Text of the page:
Last weekend, I had a moment.
I woke up early Saturday and with checklist in hand, I was ready to move. The emotional fallout of COVID-19 was not going to bring me down. I would get through that list. Check. Check. Check. And I would feel good.
But as the day wore on, and other urgent things popped up, my top priority––the goal, the thing I was absolutely going to do, hadn’t gotten done. Now it wouldn’t because my mental and emotional stores were depleted. Everything felt OUT OF CONTROL. I acknowledge that I am usually not in control of events, but much of the time I can pretend that I am. Not now.
Yet more self-reflection. There’s a lot of that going around. You have a good day and you think, “I’ve got this.” And then, you don’t.
Here’s what I’m figuring out on this new S Curve of Learning:
1. Routine is paramount. Get up at a specific time. Take a shower. Brush your teeth. As Terry Tempest Williams said, “Rituals are the formula by which harmony is restored.” Checklists for me represent routine—conventional planning.
2. Willingness to be driven by discovery is also required. None of us know what the next day, week, or month will bring. This demands what Rita McGrath calls discovery-driven planning. An ability to take a step forward, gather feedback and adapt. I’ve learned that I engage in a sneaky, self-sabotage. If I’m on pace or ahead of schedule on my checklist, I start adding more items. So, I’m never really ahead, always behind. I’m now adapting. I am making a list of essentials. Once those are completed, I call it a win. IF I want to add something then I can. But I’m not allowed to add more while the list is in progress.
3. Routine for an anchor, discovery to adapt and progress, grace for the journey. If someone doesn’t deliver on a project as you expected, remember that they’re dealing with their own stuff too. In the US, at least, I’m finding that parents, especially single parents with small children are struggling. This S curve looks different for all of us, and it’s important to lead with generousity. To that end, there’s a Bible story about a debtor whose debt was far beyond his ability to pay. The equivalent of millions if not billions of dollars. He pled for relief and it was given. But when the person who owed a small amount (i.e. US$25) sought relief—he sent that debtor to prison. I think most of us are especially kind right now—even forgiving of debts or failings. Especially with others. But when it comes to that small debtor––ourselves––it’s off to prison. What others need, what we need, is grace for the journey. On that note, there was an article published by Scott Berinato, titled “That discomfort you are feeling is grief.” It’s a beautiful piece. We are grieving. We have all lost something. The depth of feeling we have in loss can be the wellspring of hope for the future.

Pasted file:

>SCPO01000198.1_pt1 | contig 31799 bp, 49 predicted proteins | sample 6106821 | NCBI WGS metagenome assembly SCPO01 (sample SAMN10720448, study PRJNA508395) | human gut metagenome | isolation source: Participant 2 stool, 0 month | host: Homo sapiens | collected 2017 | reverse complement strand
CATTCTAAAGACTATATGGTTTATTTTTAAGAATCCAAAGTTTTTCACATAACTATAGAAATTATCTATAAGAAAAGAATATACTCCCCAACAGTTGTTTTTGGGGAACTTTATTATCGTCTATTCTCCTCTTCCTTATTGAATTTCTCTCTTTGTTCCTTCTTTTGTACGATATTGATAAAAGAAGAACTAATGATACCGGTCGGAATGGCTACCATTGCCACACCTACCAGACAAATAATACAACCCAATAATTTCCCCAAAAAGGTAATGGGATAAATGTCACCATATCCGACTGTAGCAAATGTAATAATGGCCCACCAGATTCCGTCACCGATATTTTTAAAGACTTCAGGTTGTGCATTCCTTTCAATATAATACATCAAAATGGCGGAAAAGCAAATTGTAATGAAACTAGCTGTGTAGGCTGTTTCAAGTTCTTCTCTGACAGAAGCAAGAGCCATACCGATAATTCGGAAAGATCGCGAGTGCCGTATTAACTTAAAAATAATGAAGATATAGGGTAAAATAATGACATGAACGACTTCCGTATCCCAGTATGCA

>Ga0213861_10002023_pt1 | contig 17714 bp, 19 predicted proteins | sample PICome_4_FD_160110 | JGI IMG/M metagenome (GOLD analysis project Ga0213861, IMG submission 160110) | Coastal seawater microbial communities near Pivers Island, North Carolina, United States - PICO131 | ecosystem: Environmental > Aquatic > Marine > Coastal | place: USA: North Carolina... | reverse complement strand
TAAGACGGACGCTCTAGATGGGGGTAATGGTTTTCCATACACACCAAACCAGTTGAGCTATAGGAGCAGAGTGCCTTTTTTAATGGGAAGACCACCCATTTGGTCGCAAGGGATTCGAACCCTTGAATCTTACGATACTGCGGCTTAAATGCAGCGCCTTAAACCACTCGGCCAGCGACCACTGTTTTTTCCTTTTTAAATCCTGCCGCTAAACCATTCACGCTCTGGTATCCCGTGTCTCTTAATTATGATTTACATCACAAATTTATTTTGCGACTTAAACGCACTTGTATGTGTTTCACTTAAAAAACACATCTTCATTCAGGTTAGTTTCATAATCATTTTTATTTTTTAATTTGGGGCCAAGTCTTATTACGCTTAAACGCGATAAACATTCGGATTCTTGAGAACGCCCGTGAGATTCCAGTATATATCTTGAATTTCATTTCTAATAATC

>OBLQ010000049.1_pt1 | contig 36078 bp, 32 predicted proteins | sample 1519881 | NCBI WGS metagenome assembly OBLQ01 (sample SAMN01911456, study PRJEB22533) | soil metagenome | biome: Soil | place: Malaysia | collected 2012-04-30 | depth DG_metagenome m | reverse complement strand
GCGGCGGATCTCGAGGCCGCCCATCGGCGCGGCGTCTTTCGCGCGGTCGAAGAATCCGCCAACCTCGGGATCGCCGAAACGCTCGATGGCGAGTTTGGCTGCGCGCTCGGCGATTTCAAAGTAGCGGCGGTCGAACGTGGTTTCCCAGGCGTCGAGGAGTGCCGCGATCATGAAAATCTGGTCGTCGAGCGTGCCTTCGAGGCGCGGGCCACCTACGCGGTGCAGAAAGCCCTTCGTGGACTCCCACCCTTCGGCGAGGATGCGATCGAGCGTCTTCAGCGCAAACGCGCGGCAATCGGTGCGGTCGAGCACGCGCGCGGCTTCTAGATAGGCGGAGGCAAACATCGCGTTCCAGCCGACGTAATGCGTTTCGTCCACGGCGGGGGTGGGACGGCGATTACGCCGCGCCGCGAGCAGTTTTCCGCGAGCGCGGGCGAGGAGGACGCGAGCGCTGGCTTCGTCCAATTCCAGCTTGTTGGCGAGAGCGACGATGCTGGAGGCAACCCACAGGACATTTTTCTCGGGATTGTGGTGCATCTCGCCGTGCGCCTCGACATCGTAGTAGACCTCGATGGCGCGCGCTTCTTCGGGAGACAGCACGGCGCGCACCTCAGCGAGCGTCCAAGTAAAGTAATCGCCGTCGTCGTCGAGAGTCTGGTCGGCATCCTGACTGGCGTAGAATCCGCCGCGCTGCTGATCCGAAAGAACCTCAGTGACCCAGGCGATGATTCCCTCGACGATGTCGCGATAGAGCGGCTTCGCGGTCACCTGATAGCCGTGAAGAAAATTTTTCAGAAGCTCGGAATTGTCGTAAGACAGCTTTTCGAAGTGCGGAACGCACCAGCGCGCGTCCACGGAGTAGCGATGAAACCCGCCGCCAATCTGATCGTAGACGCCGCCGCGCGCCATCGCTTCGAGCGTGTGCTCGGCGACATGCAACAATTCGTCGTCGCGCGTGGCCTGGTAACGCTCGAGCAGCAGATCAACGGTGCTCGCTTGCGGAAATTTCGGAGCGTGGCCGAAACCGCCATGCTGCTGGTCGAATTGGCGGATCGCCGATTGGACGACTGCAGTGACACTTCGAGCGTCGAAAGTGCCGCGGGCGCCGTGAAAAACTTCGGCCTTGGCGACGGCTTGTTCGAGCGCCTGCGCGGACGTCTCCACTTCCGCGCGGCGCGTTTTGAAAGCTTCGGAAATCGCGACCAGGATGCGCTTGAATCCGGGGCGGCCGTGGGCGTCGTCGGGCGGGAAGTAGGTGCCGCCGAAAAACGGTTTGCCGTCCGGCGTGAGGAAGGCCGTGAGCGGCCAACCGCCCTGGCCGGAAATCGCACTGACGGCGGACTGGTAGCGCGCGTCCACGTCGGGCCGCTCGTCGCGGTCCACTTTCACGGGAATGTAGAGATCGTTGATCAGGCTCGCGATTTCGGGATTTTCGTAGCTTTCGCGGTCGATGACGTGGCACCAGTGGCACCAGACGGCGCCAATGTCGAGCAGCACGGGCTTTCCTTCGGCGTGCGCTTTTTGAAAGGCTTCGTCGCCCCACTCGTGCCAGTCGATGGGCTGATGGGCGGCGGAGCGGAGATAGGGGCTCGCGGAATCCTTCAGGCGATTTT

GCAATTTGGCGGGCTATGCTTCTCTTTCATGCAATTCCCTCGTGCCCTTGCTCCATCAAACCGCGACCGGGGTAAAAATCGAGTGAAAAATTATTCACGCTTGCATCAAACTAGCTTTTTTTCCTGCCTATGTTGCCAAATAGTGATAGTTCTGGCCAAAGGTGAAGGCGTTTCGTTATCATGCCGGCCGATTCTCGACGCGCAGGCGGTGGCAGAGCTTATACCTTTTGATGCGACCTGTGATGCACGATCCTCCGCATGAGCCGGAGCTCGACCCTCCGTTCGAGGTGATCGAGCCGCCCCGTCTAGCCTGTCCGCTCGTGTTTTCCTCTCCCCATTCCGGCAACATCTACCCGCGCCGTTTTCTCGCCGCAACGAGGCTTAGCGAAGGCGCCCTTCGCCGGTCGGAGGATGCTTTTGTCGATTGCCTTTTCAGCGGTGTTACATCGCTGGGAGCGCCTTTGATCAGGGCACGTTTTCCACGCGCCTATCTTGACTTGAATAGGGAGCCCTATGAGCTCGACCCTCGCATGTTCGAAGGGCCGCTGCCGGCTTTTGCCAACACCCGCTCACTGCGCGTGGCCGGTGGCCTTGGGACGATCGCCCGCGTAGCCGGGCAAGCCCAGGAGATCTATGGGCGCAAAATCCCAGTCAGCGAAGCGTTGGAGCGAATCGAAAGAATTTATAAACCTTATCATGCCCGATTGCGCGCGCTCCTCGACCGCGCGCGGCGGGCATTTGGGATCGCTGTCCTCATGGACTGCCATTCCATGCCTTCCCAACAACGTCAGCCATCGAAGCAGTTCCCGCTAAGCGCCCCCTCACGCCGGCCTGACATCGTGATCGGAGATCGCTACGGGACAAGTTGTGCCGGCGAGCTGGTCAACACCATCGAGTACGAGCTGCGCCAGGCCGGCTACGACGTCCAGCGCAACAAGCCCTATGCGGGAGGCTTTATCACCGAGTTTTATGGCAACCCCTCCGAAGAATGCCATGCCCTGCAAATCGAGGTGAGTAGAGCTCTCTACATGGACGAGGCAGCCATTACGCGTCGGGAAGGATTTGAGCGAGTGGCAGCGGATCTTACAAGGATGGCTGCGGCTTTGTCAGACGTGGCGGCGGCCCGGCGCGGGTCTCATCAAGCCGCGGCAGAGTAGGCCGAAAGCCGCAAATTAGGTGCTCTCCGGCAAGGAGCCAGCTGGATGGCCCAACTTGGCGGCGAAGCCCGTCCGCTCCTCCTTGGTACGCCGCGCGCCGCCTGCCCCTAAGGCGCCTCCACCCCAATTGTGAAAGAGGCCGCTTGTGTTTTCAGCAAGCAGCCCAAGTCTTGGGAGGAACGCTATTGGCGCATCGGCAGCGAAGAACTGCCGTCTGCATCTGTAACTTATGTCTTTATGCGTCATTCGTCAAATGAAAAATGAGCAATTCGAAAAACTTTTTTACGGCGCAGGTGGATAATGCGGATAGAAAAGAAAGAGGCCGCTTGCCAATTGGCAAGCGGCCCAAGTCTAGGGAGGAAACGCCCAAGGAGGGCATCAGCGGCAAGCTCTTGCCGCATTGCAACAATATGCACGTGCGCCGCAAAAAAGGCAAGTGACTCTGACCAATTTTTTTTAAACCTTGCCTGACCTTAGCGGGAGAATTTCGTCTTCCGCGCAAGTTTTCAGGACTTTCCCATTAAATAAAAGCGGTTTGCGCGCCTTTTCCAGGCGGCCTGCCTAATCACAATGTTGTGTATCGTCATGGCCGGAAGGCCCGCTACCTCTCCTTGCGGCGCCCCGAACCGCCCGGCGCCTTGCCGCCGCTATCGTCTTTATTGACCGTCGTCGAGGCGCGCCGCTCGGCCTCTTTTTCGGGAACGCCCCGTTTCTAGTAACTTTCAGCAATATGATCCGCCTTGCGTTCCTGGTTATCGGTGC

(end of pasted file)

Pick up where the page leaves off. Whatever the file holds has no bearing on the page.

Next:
4. Learning is reflection. This is a period of intense learning. On the launch point, the early days of the S Curve, (where we find ourselves with this current COVID-19 way of living) growth feels slow. But if we’re observant, we’ll realize that our growth is actually fast and exponential.
Finally, we aired an important podcast this week: Susan David, Susan is an award-winning Harvard Medical School psychologist and author of the book Emotional Agility, a concept that is especially important in these extraordinary times. Her definition of emotional agility: “Emotional agility means having any number of troubling thoughts or emotions and still managing to act in a way that serves how you most want to live.” To have grace. To be compassionate with ourselves.
And, because you are at home, consider listening to this, or other podcasts with your children. They need these skills too.
Thinking of you,
P.S. Many of you shared that LinkedIn Live was valuable for you so we’re continuing on Tuesdays and Thursdays. Please join us!
P.P.S. If you’d like to be eligible for Susan’s book Emotional Agility–we have three signed copies–hit return and say, “I’m acting in a way that serves how I want to live.”
P.P.P.S. I very much enjoyed this article from Chris Yeh and Jennifer Aaker, Searching for Meaning in the Corona Virus Age.